Dry January

As financial assets performed particularly well in the final part of last year, our portfolios are now positioned to weather a consolidation phase: sentiment has turned bullish, imbalances have risen and Fed rate cut expectations have been brought forward to the current quarter. In our soft landing/ongoing disinflation scenario, we expect the Fed’s initial rate cut later than the market is hoping for. Therefore, we took advantage of the steep fall in US yields since mid-October to take profit on our long US duration stance and have turned neutral. Overall however, global equity indices still appear relatively less attractive than bonds, and we harvest carry via Investment Grade credit and Emerging Market debt.


2023: a desynchronisation in growth trajectories

The year 2023 was marked by uneven economic performance and mixed corporate results. The year ended on a positive note for bonds and equities, but was affected by a high degree of performance dispersion and significant idiosyncratic risk. Clearly, 2022 looks like an outlier, while 2023 registered a bond/equity performance much more in line with the past 50 years. Hence, the start to the new year is less extreme than 12 month ago.

But investor sentiment and positioning have become much more positive than they were at the beginning of 2023, and this is where the question for 2024 lies: to what extent has the seemingly good news already been incorporated?

Sentiment and psychology indicators are not yet at extreme levels, but have improved towards quite high levels from a longer-term perspective.

We note that credit spreads and volatility have fallen significantly. Similarly, various technical indicators have reflected the rise in financial markets as momentum and relative strength measures have become somewhat stretched. 

In a nutshell, our overall sentiment indicator is moving towards the level reached at the end of last July, close to “euphoria” level, which could trigger a contrarian sell signal. After the strong performances registered in the last few weeks of the year, we are likely to see a phase of consolidation at the start of the year. Dry January.


2024: greater visibility for investors

While the start of the year could be somewhat bumpy, the growth/inflation mix is finally returning to "familiar" territory. Inflation has given way and is set to fall rapidly to below 3% in both the US and the eurozone, and is no longer a primary concern for investors. Similarly, according to IMF forecasts, the wide range in economic growth rates among countries should narrow considerably by 2024/2025, once the shocks have been absorbed.

The same is true of monetary policy: we are at the end of the monetary tightening cycle, with central banks having succeeded in their mission and having restored their room for manoeuvre. The central question for investors has shifted from whether there will be rate cuts to when these will take place.


The timing of Fed cuts could be adjusted backwards

The markets expect early and large Fed rate cuts but, in our view, market pricing has somewhat gotten ahead of itself, as the likelihood of a Fed rate cut as early as March is now seen as a distinct probability. In our view, solid household income growth has been – and will continue – to be key for a “no recession” scenario this year. A soft landing in the United States remains our most likely scenario, implying no rush for the central bank to deliver monetary support. We don’t expect the first monetary easing before the end of H1 2024, leaving room for disappointments compared to today’s market pricing.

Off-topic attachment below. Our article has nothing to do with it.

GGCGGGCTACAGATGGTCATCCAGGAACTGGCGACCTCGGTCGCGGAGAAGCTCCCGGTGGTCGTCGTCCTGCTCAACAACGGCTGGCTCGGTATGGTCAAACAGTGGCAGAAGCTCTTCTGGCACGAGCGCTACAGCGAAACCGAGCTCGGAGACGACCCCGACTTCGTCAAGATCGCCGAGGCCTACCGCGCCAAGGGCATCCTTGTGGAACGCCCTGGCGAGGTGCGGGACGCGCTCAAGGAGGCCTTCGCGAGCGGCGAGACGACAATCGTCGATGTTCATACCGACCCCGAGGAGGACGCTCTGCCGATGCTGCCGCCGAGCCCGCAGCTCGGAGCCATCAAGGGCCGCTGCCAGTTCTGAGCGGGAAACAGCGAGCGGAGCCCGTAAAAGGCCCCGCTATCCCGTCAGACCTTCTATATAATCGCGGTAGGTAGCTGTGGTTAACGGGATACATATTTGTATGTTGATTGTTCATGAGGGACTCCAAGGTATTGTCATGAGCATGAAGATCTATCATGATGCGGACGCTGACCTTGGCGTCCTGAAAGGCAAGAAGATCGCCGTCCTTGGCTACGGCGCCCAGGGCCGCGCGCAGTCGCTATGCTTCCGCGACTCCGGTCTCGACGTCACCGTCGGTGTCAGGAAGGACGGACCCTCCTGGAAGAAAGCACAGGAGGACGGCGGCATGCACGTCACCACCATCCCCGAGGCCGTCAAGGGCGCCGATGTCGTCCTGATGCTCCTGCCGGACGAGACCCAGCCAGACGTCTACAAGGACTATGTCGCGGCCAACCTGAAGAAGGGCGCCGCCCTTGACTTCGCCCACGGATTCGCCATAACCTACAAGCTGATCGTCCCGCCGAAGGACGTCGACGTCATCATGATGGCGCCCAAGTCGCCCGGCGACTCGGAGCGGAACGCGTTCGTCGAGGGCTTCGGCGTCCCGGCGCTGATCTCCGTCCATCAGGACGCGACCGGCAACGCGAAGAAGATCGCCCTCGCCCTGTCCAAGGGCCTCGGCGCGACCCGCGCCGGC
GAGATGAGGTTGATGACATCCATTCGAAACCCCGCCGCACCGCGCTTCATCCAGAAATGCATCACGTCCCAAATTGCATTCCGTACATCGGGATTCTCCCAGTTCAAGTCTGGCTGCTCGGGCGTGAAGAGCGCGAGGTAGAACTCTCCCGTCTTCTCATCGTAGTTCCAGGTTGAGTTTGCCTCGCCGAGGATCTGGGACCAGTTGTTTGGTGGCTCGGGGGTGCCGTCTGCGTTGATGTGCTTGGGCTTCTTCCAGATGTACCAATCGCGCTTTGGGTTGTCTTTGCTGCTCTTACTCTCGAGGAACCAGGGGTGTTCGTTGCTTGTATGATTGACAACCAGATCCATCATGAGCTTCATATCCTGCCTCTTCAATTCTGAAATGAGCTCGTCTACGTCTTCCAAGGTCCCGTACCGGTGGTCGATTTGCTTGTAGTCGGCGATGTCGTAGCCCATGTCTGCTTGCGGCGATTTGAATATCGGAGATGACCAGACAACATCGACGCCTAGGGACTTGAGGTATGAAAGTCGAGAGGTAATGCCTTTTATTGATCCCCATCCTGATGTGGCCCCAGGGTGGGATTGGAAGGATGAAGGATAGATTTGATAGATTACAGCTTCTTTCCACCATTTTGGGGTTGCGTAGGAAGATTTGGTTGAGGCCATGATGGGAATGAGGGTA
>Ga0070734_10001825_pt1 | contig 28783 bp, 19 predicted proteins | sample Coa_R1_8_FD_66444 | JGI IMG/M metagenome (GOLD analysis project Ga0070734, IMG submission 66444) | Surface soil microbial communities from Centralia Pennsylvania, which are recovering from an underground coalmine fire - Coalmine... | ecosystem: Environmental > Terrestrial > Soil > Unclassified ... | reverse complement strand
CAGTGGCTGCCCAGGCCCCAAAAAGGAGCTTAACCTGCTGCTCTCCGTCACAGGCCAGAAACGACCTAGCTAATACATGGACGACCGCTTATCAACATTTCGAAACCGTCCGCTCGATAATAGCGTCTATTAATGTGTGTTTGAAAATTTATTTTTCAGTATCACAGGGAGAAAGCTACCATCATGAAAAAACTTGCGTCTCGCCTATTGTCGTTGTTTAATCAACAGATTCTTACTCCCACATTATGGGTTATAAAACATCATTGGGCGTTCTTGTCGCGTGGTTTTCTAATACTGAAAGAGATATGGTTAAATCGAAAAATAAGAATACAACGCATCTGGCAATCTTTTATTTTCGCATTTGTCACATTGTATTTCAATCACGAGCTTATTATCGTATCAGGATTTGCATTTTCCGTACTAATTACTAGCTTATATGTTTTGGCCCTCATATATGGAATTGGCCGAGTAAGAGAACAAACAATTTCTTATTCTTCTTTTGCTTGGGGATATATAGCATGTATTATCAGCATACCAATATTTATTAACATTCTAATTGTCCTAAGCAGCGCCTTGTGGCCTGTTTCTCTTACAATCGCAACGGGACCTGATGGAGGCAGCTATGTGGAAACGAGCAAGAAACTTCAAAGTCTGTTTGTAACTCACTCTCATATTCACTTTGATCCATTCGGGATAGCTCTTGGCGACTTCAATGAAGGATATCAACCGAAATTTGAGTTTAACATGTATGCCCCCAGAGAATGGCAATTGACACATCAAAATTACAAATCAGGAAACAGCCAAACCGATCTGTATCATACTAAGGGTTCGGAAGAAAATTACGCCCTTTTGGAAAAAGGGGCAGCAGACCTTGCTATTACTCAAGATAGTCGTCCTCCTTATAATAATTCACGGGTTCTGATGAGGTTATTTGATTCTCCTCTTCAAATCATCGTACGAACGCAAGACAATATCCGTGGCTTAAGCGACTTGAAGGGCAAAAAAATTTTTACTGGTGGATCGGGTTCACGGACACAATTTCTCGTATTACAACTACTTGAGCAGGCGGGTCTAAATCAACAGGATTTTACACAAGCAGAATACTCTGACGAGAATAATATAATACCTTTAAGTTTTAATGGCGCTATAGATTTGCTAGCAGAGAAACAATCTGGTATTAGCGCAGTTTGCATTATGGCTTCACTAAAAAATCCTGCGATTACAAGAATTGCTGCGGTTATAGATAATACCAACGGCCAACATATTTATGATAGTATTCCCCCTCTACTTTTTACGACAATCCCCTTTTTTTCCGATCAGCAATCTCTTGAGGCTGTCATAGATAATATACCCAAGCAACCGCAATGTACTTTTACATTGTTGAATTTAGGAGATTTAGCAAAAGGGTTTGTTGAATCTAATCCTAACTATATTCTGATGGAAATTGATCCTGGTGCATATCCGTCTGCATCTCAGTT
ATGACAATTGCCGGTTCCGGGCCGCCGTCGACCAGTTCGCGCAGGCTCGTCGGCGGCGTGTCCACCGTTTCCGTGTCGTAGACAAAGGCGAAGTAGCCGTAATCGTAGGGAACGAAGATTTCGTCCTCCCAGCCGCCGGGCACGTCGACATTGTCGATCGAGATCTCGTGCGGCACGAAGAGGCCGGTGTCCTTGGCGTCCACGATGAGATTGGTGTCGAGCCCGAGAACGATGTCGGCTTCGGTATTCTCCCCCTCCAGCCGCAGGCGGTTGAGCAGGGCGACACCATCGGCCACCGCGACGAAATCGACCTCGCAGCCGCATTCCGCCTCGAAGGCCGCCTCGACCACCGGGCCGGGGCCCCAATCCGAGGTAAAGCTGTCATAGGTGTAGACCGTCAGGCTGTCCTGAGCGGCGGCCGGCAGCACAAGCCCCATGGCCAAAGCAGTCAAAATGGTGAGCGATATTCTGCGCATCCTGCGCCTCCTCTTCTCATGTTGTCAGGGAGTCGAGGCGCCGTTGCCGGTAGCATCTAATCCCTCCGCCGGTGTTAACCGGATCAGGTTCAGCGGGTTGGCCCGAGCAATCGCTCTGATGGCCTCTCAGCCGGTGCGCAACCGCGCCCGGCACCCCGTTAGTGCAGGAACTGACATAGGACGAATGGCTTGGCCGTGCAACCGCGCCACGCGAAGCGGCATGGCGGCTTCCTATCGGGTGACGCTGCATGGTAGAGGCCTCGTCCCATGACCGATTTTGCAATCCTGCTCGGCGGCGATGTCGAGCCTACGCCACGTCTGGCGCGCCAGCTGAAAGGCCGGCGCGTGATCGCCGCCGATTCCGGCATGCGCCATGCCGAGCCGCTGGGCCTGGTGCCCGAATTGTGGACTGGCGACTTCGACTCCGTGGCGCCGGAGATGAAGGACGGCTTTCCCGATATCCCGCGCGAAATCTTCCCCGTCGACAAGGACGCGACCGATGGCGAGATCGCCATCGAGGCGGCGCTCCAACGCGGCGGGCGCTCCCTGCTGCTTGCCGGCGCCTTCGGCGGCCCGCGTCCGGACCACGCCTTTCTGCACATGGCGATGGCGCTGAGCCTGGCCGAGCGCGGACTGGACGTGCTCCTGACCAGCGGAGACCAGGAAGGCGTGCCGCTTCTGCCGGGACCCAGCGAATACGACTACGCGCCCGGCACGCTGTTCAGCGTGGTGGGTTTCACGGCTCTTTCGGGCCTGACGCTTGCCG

Long-term yields would need significantly lower growth to decrease from current levels, as breakeven yields are already close to meeting the Fed’s 2% inflation target. As US yields fell from 5.0% in mid-October to 3.8% at the end of 2023, we took profit on our long US duration stance.



Asset allocation: a preference for fixed income

Our asset allocation shows a relative preference for bonds over equities, as the equity risk premium is currently insufficient to encourage investors to reweight the asset class.

We have the following equity convictions:

  • Given relatively optimistic consensus profit growth expectations, we expect limited equity upside, and are currently slightly underweight on equities. We are waiting for a better risk/reward and a clearer (central bank) signal before increasing our equities exposure. We have a cautious view on eurozone equities and are neutral on other regions.
  • However, we are looking at specific themes within equities. Among them, we like Technology/AI and look for opportunities in beaten-down stocks in small and mid-caps or within the clean energy segment. We also remain buyers of late-cycle sectors like healthcare and consumer staples.

In our fixed income allocation:

  • We focus on high-quality credit and remain exposed to emerging countries’ debt to benefit from the attractive carry.
  • We also buy core European government bonds with the objective of benefiting from the carry in a context of slowing economic activity and cooling inflation.
  • As US yields fell from 5.0% in mid-October to 3.8% at the end of 2023, we took profit on our long US duration stance, maintaining a neutral stance on US government bonds.

Among hedging diversifiers, we hold:

  • A long position in the Japanese yen and exposure to some commodities, including gold, as both are good hedges in a risk-off environment.
  • And we expect alternative investments to perform well, as they offer some decorrelation from traditional assets.  





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